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Biology Undergraduate Research Opportunities

Current Undergraduate Students  ⟩  Research Opportunities  ⟩  Biology Undergraduate Research Opportunities

We’ve made it easier for you to find out about opportunities for research participation in the Dept of Biology. Our researchers are often looking for lab and/or field assistance. By working with them, you’ll gain valuable training and research skills. See the list below for opportunities that are currently available.
 

Research TopicResearch DescriptionTime FramePosition DescriptionRequirementsTime Commitment of Student Contact Name and Email
Plant Growth and Developmental Responses to TemperatureI'm looking for highly motivated undergraduate students to join my research program, which focuses on understanding the molecular mechanisms by which plants sense and respond to the changing environmental light and temperature signals. The students will learn cutting-edge techniques in molecular and cellular biology, biochemistry, plant physiology, and genetics. The students are responsible to carry out experiments, analyze data, discuss the results during one-on-one or group meetings, and prepare the publications. Freshmen and Sophomores with no research background are also encouraged to contact me.Fall 2022 and onwardsVolunteer (experience is its own reward!), Biology elective credit (BISC 491), Work study (if eligible, hourly wage thru Financial Aid office)Three requirements: 1) interested in my research projects; 2) willing to learn and communicate with the professor; 3) serious about scientific research and responsible.8-10 hours per week for freshmen and sophomores; at least 10 hours per week for junior and senior students; most of my research projects will last 2-4 years so I hope the students can spend at least one year on the projects.Yongjian Qiu
yqiu@olemiss.edu
Plant response to gravityI'm looking for highly motivated undergraduate students to join my research program, which focuses on understanding the molecular mechanisms by which plant shoots and roots sense and respond to gravity. The students will learn cutting-edge techniques in molecular and cellular biology, biochemistry, plant physiology, and genetics. The students are responsible to carry out experiments, analyze data, discuss the results during one-on-one or group meetings, and prepare the publications. Freshmen and Sophomores with no research background are also encouraged to contact me.Fall 2022 and onwardsVolunteer (experience is its own reward!), Biology elective credit (BISC 491), Work study (if eligible, hourly wage thru Financial Aid office)Three requirements: 1) interested in my research projects; 2) willing to learn and communicate with the professor; 3) serious about scientific research and responsible.8-10 hours per week for freshmen and sophomores; at least 10 hours per week for junior and senior students; most of my research projects will last 2-4 years so I hope the students can spend at least one year on the projects.Yongjian Qiu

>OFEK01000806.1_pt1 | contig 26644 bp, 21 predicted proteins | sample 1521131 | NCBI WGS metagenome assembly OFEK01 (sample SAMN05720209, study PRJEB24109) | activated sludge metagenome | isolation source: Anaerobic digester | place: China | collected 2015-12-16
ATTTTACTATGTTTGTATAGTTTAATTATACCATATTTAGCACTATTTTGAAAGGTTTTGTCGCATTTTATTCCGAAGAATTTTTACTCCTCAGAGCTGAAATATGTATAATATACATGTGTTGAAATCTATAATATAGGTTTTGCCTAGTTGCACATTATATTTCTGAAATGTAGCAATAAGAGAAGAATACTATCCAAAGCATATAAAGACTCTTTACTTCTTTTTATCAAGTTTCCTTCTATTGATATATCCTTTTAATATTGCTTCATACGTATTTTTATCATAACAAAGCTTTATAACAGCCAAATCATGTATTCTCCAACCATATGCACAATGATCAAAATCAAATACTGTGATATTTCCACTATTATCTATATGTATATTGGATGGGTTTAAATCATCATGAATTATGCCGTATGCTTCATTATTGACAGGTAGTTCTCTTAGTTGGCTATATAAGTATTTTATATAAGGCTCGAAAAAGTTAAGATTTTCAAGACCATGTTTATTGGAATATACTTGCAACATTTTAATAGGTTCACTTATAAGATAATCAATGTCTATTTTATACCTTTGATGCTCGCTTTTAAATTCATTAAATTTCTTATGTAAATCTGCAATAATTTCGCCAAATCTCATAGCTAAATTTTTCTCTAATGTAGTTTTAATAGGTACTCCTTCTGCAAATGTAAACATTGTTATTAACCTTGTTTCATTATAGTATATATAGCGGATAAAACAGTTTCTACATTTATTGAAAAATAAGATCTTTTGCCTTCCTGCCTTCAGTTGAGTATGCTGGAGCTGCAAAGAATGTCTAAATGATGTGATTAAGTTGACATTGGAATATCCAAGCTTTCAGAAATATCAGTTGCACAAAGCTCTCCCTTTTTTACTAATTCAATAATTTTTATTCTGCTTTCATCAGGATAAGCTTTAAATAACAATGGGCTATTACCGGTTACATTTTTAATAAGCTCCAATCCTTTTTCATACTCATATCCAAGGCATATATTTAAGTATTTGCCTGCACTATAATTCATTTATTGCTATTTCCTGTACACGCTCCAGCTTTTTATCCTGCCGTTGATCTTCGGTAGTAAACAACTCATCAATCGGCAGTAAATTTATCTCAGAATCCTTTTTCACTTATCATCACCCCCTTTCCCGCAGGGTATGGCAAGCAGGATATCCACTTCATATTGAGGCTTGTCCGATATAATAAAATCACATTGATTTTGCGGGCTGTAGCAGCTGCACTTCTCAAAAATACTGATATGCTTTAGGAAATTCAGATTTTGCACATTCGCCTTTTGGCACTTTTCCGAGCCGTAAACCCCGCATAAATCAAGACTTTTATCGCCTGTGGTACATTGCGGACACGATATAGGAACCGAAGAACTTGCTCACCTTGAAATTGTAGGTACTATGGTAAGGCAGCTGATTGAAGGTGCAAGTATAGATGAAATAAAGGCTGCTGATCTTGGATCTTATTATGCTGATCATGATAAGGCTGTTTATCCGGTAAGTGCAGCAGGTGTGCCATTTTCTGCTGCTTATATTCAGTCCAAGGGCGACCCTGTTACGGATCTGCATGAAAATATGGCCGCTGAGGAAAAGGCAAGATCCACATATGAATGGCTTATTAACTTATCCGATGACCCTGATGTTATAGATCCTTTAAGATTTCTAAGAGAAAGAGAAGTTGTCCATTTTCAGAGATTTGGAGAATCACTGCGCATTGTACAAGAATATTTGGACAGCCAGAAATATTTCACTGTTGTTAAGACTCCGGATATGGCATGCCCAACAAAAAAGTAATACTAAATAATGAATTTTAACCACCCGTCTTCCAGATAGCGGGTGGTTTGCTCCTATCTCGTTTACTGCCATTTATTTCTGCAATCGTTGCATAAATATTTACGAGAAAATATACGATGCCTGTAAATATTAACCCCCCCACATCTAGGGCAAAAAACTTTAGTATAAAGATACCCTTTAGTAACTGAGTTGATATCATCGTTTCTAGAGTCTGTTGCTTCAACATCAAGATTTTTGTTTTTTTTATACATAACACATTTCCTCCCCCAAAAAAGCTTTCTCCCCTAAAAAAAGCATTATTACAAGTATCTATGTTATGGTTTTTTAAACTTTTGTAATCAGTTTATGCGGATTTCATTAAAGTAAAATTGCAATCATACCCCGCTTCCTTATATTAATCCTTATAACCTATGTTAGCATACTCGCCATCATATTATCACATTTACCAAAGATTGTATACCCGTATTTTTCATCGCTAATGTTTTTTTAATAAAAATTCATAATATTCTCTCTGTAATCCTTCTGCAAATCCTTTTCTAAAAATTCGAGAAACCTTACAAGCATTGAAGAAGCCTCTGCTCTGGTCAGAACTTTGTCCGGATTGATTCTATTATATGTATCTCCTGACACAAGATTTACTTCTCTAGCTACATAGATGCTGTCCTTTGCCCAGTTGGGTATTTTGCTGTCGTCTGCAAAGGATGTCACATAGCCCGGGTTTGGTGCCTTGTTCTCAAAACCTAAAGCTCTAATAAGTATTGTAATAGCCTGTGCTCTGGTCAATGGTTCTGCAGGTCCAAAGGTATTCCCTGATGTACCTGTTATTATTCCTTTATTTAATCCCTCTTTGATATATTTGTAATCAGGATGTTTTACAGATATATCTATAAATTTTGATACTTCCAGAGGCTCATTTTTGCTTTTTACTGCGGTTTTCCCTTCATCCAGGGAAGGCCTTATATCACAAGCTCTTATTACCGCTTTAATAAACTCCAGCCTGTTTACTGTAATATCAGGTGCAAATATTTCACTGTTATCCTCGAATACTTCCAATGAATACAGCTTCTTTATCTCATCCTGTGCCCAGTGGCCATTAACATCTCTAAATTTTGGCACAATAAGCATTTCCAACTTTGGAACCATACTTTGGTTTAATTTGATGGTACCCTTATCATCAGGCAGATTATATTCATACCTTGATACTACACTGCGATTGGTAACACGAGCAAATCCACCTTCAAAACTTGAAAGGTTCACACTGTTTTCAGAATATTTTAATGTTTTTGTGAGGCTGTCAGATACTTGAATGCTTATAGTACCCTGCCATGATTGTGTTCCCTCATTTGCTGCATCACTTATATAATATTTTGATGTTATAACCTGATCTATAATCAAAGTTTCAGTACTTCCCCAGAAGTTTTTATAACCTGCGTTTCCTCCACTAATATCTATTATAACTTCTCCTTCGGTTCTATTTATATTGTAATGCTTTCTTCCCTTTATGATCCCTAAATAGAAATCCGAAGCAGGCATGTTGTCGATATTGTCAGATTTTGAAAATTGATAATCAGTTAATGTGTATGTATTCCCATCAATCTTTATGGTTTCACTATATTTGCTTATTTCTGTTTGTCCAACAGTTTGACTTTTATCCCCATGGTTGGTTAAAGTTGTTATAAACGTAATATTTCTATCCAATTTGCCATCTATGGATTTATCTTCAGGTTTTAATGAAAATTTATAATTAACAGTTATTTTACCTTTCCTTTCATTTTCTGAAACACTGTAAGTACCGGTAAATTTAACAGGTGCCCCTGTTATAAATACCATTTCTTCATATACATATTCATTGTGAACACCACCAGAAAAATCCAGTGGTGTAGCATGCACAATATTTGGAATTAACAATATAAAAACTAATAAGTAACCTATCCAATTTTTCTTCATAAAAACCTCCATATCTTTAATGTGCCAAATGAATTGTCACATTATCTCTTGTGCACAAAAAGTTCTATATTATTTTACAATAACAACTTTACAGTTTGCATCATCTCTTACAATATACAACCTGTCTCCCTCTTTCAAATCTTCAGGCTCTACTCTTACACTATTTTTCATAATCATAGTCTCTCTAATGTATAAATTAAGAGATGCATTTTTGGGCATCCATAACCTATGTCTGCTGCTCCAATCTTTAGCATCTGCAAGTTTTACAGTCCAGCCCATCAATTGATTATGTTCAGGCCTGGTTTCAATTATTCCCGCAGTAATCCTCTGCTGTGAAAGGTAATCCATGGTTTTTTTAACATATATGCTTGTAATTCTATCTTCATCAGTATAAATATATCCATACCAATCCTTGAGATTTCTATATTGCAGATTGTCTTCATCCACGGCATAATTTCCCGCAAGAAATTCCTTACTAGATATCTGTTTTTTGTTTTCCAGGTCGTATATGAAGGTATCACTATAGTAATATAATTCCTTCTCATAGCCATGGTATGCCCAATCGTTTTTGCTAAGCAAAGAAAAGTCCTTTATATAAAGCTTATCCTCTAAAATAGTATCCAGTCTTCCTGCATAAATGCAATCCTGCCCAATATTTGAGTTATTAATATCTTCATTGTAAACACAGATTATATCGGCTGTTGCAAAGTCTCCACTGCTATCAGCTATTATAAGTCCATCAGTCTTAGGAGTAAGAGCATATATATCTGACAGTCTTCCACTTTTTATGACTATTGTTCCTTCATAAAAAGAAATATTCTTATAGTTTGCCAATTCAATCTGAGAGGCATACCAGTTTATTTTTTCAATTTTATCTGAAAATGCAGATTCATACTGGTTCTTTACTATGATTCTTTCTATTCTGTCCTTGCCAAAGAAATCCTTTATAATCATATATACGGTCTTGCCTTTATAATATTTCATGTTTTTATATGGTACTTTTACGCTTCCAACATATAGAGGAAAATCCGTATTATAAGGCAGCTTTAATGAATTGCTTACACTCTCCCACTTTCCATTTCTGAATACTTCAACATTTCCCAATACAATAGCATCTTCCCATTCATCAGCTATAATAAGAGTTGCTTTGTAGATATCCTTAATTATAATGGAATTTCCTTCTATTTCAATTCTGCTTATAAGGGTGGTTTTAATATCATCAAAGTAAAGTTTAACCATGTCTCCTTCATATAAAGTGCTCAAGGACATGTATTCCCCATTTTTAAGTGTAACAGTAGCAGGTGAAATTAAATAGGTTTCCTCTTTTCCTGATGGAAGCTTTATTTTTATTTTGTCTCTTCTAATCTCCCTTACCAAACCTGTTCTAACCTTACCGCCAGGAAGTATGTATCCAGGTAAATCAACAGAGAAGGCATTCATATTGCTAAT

yqiu@olemiss.edu
Cardiovascular Development and DiseaseWe study how the identity, shape, size and location of cardiovascular cells changes during development and diseaseOngoingVolunteer (experience is its own reward!), Biology elective credit (BISC 491), Work study (if eligible, hourly wage thru Financial Aid office), Other (see researcher for details)Independent and critical thinkingCommitment of at least 10 hours a weekJoshua Bloomekatz
josh@olemiss.edu